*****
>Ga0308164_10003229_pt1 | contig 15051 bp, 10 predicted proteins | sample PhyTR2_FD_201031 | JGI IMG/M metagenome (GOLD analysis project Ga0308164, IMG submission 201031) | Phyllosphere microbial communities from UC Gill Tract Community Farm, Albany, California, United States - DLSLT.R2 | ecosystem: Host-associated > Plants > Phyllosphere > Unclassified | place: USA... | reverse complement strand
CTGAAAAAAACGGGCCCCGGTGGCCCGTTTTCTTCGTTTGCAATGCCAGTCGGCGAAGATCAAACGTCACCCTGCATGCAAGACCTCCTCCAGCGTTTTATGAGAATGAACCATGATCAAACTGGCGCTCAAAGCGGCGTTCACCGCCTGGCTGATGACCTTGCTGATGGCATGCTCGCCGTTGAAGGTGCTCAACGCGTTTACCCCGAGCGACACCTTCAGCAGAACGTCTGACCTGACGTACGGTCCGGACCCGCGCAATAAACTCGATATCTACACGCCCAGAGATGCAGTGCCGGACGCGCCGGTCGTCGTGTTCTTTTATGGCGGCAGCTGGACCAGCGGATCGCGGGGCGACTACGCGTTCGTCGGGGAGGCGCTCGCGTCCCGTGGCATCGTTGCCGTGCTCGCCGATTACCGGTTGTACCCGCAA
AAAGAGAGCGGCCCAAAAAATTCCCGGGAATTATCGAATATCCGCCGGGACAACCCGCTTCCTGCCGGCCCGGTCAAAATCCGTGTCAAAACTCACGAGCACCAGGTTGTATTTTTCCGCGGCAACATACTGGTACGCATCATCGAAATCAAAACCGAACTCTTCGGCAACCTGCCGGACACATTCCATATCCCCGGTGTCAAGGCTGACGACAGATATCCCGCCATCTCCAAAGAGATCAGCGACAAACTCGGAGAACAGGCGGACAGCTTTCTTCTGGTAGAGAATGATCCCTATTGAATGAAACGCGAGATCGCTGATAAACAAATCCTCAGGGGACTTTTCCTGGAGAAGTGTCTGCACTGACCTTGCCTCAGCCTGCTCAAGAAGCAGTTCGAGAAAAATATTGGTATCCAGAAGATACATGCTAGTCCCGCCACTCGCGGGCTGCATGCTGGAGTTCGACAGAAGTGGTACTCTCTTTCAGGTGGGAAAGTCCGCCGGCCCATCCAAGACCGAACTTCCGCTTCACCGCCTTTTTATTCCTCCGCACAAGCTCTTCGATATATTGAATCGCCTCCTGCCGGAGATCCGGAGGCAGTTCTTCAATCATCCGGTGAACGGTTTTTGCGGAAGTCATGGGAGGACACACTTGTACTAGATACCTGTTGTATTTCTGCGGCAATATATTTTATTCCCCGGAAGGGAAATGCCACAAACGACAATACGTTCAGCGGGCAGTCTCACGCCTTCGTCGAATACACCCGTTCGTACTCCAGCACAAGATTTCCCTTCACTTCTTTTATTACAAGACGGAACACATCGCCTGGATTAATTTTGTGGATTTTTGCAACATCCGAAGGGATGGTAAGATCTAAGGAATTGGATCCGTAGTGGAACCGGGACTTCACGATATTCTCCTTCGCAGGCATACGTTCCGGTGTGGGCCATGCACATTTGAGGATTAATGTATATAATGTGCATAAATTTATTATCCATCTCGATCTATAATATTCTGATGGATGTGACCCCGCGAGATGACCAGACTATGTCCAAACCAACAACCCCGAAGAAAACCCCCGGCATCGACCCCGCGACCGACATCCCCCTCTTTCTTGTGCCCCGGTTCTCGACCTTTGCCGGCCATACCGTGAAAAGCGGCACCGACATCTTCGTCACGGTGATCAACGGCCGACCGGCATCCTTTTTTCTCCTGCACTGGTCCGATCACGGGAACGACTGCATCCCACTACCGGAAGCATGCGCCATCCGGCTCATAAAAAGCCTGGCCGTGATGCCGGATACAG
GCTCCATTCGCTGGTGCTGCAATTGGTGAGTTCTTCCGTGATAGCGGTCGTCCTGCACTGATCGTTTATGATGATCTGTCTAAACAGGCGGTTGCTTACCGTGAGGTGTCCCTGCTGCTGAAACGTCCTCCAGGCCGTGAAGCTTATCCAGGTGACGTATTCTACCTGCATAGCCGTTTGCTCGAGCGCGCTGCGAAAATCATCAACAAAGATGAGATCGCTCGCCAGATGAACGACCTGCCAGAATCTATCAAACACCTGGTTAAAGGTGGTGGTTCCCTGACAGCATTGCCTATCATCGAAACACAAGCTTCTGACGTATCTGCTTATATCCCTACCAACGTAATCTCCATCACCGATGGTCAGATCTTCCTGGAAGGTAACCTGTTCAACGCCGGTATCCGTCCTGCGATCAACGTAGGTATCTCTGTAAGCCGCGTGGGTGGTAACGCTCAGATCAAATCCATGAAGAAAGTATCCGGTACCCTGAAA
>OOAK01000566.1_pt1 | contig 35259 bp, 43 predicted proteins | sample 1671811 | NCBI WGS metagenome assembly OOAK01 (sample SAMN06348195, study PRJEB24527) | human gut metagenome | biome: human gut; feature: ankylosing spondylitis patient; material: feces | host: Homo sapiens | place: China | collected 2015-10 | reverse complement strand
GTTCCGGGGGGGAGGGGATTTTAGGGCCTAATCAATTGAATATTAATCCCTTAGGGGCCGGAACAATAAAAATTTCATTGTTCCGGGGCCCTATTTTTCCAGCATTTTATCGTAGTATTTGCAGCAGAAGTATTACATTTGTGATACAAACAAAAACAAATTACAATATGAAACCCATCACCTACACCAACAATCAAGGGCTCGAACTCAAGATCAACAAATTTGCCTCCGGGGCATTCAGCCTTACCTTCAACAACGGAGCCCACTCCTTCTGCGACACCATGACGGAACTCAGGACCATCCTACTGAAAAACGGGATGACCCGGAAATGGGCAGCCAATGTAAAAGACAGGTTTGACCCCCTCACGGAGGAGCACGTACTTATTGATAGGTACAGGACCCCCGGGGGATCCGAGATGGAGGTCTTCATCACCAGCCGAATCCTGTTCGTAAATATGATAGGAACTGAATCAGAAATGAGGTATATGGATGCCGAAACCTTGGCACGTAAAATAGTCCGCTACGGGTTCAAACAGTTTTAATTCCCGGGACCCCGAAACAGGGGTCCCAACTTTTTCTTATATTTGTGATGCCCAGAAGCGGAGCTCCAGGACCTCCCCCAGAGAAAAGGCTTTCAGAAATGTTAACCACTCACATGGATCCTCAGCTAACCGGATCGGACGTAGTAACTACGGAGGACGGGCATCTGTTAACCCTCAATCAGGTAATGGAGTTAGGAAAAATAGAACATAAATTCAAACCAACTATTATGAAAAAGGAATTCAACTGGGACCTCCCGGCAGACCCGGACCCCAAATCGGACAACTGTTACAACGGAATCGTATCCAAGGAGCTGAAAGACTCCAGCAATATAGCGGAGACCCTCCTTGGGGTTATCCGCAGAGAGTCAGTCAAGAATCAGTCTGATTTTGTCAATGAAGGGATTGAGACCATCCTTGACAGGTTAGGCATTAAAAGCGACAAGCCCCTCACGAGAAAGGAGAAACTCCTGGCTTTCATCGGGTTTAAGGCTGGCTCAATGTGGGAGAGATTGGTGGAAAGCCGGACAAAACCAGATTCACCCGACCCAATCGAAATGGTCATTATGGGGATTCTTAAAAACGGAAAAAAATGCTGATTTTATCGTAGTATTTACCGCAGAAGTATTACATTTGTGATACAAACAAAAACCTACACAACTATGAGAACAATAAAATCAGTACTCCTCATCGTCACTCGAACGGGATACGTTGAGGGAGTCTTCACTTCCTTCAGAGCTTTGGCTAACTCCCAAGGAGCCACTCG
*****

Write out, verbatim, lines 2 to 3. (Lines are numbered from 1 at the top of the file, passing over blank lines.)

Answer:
CTGAAAAAAACGGGCCCCGGTGGCCCGTTTTCTTCGTTTGCAATGCCAGTCGGCGAAGATCAAACGTCACCCTGCATGCAAGACCTCCTCCAGCGTTTTATGAGAATGAACCATGATCAAACTGGCGCTCAAAGCGGCGTTCACCGCCTGGCTGATGACCTTGCTGATGGCATGCTCGCCGTTGAAGGTGCTCAACGCGTTTACCCCGAGCGACACCTTCAGCAGAACGTCTGACCTGACGTACGGTCCGGACCCGCGCAATAAACTCGATATCTACACGCCCAGAGATGCAGTGCCGGACGCGCCGGTCGTCGTGTTCTTTTATGGCGGCAGCTGGACCAGCGGATCGCGGGGCGACTACGCGTTCGTCGGGGAGGCGCTCGCGTCCCGTGGCATCGTTGCCGTGCTCGCCGATTACCGGTTGTACCCGCAA
AAAGAGAGCGGCCCAAAAAATTCCCGGGAATTATCGAATATCCGCCGGGACAACCCGCTTCCTGCCGGCCCGGTCAAAATCCGTGTCAAAACTCACGAGCACCAGGTTGTATTTTTCCGCGGCAACATACTGGTACGCATCATCGAAATCAAAACCGAACTCTTCGGCAACCTGCCGGACACATTCCATATCCCCGGTGTCAAGGCTGACGACAGATATCCCGCCATCTCCAAAGAGATCAGCGACAAACTCGGAGAACAGGCGGACAGCTTTCTTCTGGTAGAGAATGATCCCTATTGAATGAAACGCGAGATCGCTGATAAACAAATCCTCAGGGGACTTTTCCTGGAGAAGTGTCTGCACTGACCTTGCCTCAGCCTGCTCAAGAAGCAGTTCGAGAAAAATATTGGTATCCAGAAGATACATGCTAGTCCCGCCACTCGCGGGCTGCATGCTGGAGTTCGACAGAAGTGGTACTCTCTTTCAGGTGGGAAAGTCCGCCGGCCCATCCAAGACCGAACTTCCGCTTCACCGCCTTTTTATTCCTCCGCACAAGCTCTTCGATATATTGAATCGCCTCCTGCCGGAGATCCGGAGGCAGTTCTTCAATCATCCGGTGAACGGTTTTTGCGGAAGTCATGGGAGGACACACTTGTACTAGATACCTGTTGTATTTCTGCGGCAATATATTTTATTCCCCGGAAGGGAAATGCCACAAACGACAATACGTTCAGCGGGCAGTCTCACGCCTTCGTCGAATACACCCGTTCGTACTCCAGCACAAGATTTCCCTTCACTTCTTTTATTACAAGACGGAACACATCGCCTGGATTAATTTTGTGGATTTTTGCAACATCCGAAGGGATGGTAAGATCTAAGGAATTGGATCCGTAGTGGAACCGGGACTTCACGATATTCTCCTTCGCAGGCATACGTTCCGGTGTGGGCCATGCACATTTGAGGATTAATGTATATAATGTGCATAAATTTATTATCCATCTCGATCTATAATATTCTGATGGATGTGACCCCGCGAGATGACCAGACTATGTCCAAACCAACAACCCCGAAGAAAACCCCCGGCATCGACCCCGCGACCGACATCCCCCTCTTTCTTGTGCCCCGGTTCTCGACCTTTGCCGGCCATACCGTGAAAAGCGGCACCGACATCTTCGTCACGGTGATCAACGGCCGACCGGCATCCTTTTTTCTCCTGCACTGGTCCGATCACGGGAACGACTGCATCCCACTACCGGAAGCATGCGCCATCCGGCTCATAAAAAGCCTGGCCGTGATGCCGGATACAG